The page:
A big disapointment....
Friday May 9th seemed like another day with the UAV team doing the honors of waking up and leaving the farm house early to get onto the R/V Diplodus to get their shot at claiming readiness on the vessel. But there was a lot of dissapointment in store.....
On arrival at the dock at Olhao, Artur Zolich's task was to coordinate the removal of the WaveGlider from the deck of the Diplodus, both to get the UAV team valuable deck space to land with a net (a better one from the one on shore) and also to install the much anticipated electronics box from Liquid Robotics from California, which had gotten stuck in customs. With that out of the way, the UAV team eagerly set up getting ready to fly as the vessel was readied to head out. Barely 50 meters from the dock, the captain noticed a problem and (the smart guy he was) turned the vessel around and returned to the dock on reduced power. A determination was made that this was a serious condition and therefore the cruise had to be cancelled! Worse, the captain determined that this needed further analysis and could not give a return time to sea. Needless to say, this was a major blow to all.
Joao and the crew returned to the farm and we caucused. We quickly decided that we need to keep the momentum and keep flying. A few calls and friends in the local Maritime Police with jusdiction of the beach areas was arranged. We really needed to get on the water and see how the cameras behaved, not something we could have done with tests from near the farm house.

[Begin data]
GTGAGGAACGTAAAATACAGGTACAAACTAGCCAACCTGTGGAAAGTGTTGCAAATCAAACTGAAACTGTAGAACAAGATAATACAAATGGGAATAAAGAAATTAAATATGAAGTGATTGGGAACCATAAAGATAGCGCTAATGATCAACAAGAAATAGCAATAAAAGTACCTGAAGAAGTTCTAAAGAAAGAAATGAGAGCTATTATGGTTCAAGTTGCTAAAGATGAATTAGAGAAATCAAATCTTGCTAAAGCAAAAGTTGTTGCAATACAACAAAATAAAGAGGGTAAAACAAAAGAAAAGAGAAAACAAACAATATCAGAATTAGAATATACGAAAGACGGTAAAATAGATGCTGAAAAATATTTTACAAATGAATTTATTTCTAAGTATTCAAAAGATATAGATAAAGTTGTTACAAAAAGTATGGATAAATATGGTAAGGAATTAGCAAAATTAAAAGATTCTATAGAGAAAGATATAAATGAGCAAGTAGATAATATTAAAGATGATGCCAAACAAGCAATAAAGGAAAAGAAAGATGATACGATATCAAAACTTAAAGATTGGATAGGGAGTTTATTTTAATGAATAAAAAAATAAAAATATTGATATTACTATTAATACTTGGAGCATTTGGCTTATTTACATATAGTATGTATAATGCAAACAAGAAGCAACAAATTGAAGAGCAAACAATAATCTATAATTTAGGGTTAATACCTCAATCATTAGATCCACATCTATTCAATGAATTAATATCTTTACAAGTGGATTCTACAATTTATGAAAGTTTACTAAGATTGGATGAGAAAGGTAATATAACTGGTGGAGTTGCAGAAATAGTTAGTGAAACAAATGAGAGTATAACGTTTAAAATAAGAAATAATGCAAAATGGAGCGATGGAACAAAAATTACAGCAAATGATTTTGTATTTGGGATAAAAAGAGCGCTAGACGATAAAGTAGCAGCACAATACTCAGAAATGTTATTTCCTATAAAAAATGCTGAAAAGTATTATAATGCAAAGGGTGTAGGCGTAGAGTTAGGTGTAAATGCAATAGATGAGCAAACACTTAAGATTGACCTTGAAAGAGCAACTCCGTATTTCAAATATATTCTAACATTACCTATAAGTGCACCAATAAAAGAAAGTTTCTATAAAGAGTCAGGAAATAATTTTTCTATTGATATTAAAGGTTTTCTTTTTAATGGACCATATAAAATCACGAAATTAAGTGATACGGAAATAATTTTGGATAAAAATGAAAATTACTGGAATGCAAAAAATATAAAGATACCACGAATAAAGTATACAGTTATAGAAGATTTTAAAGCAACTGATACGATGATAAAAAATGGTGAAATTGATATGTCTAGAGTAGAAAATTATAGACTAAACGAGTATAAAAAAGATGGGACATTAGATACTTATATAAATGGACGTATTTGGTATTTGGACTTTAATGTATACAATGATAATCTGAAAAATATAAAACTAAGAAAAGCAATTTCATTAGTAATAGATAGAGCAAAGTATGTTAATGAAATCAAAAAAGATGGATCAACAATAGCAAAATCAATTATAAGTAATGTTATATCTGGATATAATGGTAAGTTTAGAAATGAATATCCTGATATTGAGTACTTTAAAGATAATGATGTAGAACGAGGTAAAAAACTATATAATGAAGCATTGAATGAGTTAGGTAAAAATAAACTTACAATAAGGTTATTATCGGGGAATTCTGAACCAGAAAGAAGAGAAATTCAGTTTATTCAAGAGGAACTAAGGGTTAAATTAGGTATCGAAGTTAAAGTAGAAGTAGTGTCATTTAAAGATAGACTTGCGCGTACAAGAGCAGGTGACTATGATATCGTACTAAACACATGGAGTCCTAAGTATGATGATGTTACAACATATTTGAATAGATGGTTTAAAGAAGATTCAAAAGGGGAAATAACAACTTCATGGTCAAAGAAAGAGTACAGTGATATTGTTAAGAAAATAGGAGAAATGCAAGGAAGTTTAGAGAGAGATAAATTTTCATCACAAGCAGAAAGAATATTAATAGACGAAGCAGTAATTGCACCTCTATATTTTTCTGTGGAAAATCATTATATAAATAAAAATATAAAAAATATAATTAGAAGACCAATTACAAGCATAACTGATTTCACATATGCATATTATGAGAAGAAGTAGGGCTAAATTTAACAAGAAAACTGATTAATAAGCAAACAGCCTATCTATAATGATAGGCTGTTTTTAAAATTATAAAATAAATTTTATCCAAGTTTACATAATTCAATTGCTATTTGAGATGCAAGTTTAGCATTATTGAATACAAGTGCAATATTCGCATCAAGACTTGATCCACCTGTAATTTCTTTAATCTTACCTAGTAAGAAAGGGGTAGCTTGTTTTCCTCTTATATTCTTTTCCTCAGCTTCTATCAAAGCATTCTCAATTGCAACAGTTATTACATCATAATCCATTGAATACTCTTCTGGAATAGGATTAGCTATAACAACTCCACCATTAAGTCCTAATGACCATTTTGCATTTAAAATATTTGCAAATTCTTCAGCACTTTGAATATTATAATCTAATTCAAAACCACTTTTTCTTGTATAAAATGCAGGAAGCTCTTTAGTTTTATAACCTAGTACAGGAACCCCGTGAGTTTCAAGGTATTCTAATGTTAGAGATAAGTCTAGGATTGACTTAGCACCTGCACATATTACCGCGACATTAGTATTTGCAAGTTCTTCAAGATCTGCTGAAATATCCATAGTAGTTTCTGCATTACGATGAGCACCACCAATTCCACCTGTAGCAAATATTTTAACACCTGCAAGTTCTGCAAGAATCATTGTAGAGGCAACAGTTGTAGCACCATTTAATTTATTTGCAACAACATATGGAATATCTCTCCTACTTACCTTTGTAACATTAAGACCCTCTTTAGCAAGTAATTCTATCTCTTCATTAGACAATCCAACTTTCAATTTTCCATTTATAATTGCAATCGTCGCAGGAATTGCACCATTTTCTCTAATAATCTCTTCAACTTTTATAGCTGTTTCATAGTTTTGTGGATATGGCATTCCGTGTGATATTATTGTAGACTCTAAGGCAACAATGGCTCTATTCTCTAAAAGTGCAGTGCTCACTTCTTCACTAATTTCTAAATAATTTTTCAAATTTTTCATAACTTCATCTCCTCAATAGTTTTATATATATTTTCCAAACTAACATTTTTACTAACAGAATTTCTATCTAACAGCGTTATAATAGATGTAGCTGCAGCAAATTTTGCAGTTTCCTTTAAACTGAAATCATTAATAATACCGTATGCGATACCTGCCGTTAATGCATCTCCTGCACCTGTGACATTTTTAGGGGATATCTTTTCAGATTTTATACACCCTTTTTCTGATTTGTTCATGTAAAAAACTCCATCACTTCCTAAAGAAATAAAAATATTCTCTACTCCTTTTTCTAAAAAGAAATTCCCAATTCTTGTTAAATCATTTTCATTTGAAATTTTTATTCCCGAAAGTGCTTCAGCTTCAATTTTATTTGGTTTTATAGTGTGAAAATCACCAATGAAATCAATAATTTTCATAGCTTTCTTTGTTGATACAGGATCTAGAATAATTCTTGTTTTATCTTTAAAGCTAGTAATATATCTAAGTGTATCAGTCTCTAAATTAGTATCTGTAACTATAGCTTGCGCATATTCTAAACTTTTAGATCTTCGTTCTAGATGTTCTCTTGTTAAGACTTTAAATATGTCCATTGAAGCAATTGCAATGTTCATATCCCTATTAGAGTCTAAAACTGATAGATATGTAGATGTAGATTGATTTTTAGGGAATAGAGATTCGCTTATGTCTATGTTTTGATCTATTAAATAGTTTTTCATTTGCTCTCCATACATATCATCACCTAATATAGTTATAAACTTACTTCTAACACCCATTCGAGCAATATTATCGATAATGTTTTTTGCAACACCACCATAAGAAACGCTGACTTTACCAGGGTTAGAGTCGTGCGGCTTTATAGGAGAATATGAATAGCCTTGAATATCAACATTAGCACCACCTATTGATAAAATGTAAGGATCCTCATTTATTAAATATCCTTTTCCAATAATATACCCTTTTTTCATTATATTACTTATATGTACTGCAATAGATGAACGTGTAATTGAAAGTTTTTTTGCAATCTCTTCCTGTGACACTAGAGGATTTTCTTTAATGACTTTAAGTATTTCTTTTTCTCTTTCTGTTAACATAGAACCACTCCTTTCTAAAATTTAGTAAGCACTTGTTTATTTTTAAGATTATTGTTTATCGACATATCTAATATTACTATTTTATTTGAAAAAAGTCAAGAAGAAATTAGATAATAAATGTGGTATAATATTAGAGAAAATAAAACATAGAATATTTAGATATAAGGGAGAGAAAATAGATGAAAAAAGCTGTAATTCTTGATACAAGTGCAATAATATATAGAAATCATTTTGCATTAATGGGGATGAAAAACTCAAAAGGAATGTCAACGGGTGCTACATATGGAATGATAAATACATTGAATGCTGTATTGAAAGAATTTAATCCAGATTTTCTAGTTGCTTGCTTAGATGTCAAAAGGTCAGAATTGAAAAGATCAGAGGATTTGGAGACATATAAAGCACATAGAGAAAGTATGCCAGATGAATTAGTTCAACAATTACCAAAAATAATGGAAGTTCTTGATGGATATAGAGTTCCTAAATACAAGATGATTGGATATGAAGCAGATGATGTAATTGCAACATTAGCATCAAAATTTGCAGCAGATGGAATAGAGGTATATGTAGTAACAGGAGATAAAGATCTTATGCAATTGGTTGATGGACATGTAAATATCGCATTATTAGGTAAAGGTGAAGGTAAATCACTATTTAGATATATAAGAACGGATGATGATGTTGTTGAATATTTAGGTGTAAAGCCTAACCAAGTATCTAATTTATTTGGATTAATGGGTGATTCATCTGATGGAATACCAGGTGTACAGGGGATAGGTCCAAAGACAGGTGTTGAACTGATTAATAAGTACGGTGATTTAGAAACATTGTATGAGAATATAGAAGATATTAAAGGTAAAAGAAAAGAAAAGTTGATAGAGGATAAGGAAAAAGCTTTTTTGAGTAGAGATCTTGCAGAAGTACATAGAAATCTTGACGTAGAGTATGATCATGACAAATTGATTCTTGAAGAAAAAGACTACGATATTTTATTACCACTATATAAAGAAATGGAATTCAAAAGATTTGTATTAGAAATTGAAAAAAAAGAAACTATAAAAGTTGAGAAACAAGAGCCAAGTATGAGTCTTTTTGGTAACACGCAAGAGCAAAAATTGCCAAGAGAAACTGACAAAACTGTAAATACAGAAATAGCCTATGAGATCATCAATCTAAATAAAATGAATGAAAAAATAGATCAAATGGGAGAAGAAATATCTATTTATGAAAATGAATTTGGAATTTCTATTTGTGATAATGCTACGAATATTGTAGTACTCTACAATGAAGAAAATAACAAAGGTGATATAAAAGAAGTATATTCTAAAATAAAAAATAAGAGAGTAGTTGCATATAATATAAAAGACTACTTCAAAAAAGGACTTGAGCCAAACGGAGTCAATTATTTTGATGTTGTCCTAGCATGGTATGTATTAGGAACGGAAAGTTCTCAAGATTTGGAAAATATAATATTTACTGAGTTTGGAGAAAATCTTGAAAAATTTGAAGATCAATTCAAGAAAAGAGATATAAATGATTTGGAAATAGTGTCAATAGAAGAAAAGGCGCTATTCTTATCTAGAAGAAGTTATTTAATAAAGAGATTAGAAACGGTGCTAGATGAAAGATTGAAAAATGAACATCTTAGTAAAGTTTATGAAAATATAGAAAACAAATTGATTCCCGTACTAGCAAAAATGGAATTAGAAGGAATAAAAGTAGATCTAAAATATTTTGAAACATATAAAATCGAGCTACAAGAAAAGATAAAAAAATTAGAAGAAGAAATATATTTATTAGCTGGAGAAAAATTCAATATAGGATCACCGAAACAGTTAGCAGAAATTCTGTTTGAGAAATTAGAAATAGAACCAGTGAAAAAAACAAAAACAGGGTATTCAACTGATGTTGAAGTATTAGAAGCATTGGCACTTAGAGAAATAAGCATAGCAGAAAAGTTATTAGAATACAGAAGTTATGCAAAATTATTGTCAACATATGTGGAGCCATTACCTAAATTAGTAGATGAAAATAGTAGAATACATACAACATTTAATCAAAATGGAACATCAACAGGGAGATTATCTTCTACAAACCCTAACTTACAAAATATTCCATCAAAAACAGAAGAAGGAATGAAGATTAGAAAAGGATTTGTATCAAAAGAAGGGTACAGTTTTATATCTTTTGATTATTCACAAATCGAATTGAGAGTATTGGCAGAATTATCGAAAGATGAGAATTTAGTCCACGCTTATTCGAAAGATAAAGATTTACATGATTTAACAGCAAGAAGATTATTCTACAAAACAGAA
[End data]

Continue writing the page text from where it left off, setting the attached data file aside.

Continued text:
Off the UAV crew went to a (literally) remote corner of Portugal, in the border lands between Portugal and Spain at its tip near the town of Vila Real de Santo Antonio; the map above shows the black line as the border mid-river. We were right next to it, but careful in operating in Portuguese air space.
The team quickly set up gear and lo-and-behold flights commenced. In rapid fire till late in the evening at 7.45pm, the team flew a number of missions and chalked up sucess in using T-REX, the IR camera and the Pan/Tilt unit, all crucial tests that needed to be done! While not exactly what we had in mind, this was indeed very good for morale. With thanks to the Maritime Police.
Meanwhile, back in Porto, Renato who had left the previous night continued to slog thru building more ARGOS tags at the lab in FEUP. Helping him were Marina (who is also doing outreach activities), Jorge Nieva, Tiago Rodrigues and Bruno Loureiro. By working late into the day, they've managed to recover from the delayed deliveries of the tags and also incorporating design feedback from the test tags deployed on Mola's which haven't really worked well.
Joao and Kanna stayed over for a late night dinner (we were close to the Spanish border after all) with the captain of the Maritime Police, Pedro Borges, who gave a great insight into his daily challenges (and satisfaction) of being a public servant in this very touristic corner of Portugal. And then to bed well past midnight!